34 Senior Supportive Housing Services Program (SSHSP) 3. Develop an in-reach mechanism within existing senior housing community to identify current residents who are Medicaid-eligible, and at risk of nursing home placement. Develop a plan to determine if current resident(s) may safely remain in their housing unit with the addition of increased accessibility features and/or available supportive services. Modify housing units and provide support services to current residents. 4. Develop an outreach mechanism to identify low-income Medicaid- eligible seniors who currently are homeless or reside in the community (not currently in low income senior housing), and who are at risk of nursing home placement and seniors who wish to transition out of nursing homes into community living who require long term care services. Develop and implement a plan to assist these eligible seniors to obtain low income senior housing with increased accessibility features and supportive services. 34

35 Senior Supportive Housing Services Program (SSHSP) 5. Develop outcome measures and evaluation criteria which will assist DOH in determining the value of the pilot project and senior supportive housing services best practices for the target population. 6. Develop a process for data collection and reporting, including completing the Supportive Housing Data Collection Tool and submitting such data to the Department on a monthly basis.  Develop new model of housing with services  Will assist in defining line between housing and assisted living  Applications were due May 30,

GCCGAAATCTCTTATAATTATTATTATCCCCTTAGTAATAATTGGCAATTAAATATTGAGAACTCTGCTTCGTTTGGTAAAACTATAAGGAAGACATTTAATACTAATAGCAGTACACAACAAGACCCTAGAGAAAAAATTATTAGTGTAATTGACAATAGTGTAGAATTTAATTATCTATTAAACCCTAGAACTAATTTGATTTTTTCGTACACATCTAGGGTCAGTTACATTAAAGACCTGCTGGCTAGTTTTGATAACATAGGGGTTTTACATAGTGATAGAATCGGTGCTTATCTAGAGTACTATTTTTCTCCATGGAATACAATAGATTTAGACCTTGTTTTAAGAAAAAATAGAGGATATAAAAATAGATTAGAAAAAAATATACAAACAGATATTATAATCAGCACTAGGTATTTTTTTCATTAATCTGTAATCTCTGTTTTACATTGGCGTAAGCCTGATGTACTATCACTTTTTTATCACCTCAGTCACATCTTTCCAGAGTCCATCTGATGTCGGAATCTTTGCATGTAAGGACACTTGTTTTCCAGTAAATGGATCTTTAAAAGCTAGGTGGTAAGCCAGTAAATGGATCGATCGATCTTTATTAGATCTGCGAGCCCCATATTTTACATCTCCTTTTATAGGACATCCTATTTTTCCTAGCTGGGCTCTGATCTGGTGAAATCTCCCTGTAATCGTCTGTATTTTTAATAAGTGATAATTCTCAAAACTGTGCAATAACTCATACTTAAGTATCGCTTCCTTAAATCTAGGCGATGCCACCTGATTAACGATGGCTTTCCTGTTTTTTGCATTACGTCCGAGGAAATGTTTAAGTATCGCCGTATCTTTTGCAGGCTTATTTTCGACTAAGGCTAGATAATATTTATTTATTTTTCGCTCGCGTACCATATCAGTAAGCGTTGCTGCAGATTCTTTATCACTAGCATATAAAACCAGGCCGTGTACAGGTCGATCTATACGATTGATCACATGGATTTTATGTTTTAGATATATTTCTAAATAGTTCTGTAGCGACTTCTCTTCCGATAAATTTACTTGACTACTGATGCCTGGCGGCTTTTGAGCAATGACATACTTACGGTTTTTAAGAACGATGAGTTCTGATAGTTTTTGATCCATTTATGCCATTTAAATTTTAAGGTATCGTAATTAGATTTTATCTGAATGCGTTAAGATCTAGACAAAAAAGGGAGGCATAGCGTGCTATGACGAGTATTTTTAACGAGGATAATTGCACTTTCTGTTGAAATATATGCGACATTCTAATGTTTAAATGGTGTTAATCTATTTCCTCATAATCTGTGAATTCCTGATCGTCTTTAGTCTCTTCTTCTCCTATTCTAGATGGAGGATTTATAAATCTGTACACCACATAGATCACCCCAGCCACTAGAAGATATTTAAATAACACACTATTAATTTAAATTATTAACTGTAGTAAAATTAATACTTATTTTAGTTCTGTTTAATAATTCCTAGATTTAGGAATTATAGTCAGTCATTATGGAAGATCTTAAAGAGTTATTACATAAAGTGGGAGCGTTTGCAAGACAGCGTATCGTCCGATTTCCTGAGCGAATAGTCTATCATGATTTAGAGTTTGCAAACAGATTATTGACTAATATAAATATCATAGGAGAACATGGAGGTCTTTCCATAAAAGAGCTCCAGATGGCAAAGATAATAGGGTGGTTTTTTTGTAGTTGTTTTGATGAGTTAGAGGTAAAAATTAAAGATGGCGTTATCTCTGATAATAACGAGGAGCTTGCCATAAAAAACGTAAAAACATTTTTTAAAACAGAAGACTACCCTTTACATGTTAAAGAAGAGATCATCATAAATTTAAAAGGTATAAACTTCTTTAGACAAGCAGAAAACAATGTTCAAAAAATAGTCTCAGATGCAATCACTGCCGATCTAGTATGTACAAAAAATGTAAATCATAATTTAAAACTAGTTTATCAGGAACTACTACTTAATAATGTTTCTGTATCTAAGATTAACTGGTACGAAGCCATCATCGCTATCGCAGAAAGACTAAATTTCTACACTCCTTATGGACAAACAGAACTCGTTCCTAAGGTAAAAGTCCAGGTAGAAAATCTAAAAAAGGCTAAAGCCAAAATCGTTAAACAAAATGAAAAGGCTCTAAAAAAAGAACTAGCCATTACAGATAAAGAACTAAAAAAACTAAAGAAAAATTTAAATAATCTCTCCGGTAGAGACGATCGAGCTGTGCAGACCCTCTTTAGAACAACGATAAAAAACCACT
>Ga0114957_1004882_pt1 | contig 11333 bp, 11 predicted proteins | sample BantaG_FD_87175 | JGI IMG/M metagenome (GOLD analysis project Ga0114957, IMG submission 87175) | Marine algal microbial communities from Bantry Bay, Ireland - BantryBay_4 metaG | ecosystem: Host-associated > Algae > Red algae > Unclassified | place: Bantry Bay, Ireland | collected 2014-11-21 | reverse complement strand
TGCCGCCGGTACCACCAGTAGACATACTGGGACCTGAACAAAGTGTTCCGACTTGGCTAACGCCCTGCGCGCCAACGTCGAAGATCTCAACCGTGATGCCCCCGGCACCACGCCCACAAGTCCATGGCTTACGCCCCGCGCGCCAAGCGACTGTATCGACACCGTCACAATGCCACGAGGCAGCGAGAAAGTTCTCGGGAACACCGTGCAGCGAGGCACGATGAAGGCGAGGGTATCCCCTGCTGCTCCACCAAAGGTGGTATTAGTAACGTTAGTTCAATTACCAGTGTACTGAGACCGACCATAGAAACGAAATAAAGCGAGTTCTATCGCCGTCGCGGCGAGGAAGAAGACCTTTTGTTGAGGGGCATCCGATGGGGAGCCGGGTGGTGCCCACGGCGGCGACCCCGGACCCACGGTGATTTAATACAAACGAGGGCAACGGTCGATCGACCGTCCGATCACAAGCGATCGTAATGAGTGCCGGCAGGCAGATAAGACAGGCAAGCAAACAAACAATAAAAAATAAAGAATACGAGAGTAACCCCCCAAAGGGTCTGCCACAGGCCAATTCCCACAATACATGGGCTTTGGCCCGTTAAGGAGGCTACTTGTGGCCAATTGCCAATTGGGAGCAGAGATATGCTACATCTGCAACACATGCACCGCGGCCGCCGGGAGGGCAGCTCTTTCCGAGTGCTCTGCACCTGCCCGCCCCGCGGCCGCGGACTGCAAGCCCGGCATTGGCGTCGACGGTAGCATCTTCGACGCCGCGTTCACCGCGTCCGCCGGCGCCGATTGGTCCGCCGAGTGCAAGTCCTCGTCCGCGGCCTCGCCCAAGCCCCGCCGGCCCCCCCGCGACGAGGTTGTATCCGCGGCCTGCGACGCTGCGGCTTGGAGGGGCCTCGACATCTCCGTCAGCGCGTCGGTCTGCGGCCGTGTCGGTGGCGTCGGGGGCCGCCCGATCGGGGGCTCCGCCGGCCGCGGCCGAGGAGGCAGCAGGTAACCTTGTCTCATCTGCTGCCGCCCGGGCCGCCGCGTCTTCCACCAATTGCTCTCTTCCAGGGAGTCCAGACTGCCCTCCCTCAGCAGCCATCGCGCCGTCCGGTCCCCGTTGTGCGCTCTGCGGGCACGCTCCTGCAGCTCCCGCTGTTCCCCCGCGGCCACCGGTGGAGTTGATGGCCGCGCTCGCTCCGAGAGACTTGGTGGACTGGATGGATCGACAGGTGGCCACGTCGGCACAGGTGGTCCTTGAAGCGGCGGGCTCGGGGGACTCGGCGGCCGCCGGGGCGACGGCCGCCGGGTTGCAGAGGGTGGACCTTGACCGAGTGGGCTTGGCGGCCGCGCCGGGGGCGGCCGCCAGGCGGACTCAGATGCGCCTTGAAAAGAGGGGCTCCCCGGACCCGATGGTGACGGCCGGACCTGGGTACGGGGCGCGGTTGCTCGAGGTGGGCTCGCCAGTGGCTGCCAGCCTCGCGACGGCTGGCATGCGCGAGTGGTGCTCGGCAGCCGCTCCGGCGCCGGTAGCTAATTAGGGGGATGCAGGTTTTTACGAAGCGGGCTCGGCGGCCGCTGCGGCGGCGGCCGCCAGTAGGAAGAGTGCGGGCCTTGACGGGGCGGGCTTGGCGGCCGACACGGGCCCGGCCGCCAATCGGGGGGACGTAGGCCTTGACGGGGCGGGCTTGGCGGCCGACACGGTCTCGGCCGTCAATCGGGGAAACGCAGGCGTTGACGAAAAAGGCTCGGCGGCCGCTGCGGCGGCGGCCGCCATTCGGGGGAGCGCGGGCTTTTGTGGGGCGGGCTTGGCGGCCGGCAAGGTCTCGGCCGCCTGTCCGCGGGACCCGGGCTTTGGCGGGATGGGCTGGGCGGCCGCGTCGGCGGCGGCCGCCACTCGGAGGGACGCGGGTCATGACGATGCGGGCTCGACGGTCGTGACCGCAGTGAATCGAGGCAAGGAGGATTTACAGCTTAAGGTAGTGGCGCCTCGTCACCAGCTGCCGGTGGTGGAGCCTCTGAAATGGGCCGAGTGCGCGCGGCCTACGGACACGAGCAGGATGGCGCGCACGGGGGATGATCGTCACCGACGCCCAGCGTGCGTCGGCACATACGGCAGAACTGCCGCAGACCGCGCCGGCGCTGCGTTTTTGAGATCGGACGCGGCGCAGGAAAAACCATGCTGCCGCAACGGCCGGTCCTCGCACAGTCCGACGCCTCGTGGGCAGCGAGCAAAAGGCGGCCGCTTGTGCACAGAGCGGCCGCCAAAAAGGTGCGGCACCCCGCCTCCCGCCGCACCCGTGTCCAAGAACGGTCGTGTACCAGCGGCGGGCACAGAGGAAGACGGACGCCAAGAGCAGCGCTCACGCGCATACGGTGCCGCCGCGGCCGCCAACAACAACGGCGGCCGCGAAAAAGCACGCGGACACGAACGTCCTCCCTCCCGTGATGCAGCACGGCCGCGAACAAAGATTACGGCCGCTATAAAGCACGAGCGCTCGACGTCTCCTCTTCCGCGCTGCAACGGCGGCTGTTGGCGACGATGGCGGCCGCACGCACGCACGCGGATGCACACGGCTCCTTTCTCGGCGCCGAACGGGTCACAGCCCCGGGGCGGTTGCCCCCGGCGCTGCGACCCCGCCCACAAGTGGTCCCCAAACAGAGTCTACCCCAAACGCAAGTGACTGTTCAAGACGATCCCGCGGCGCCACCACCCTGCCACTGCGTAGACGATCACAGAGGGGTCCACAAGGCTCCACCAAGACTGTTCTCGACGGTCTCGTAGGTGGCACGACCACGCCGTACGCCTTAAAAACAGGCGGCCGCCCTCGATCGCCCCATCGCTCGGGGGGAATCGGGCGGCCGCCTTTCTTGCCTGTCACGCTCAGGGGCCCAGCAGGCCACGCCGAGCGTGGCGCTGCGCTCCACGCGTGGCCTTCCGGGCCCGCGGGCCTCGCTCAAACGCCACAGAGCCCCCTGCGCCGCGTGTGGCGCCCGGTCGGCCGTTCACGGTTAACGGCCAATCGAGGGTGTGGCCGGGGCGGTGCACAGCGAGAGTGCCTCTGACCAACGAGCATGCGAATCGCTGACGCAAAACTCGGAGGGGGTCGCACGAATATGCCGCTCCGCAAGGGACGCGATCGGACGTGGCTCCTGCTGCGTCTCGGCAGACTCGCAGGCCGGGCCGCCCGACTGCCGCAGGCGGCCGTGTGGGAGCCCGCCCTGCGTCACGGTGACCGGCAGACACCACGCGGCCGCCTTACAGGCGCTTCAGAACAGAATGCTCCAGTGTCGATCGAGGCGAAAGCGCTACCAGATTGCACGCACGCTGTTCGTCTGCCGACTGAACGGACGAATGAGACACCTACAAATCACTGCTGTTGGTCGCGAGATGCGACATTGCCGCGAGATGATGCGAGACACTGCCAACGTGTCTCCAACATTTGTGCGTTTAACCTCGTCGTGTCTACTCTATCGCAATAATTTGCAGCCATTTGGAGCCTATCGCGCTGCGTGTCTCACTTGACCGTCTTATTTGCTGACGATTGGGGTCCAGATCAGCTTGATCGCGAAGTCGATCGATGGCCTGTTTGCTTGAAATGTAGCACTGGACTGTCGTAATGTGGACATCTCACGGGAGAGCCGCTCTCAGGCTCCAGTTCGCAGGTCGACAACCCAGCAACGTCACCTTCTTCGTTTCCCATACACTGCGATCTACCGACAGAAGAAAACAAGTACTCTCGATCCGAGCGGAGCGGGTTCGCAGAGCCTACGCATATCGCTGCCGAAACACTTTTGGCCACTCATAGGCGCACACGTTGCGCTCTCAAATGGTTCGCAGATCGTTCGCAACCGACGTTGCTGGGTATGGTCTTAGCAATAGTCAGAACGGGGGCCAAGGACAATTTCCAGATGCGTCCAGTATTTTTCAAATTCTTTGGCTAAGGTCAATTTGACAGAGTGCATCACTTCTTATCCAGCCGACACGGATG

36 What’s Next? Opportunities Greater cooperation between Homes and Community Renewal (HCR), HUD, DOH, NYSOFA… Federal service coordination funding through Medicare / Medicaid? DOH or NYSOFA funding for service coordination and support services? Funding for service coordination through MLTC? 36

37 What’s Next? Service Coordinators in New York State NYSARSC: Keep on top of federal and state issues Advocacy and education needed by service coordinators about service coordinators Advocate for funding – service coordination, resident services with MLTC, construction, support services….. Get to know the MLTC plan options in your area Educate MLTCs on the role of service coordinators and how can benefit residents. 37

38 The Squeaky Wheel… Advocacy! 38

39 MLTC Resources LeadingAge New York: Senior Supportive Housing Services: MRT Website: MRT Listserv: DSRIP Website: tem_reform_incentive_payment_program.htm 39

40 Contact Information Ken Harris Senior Policy Analyst LeadingAge New York 13 British American Blvd Latham, New York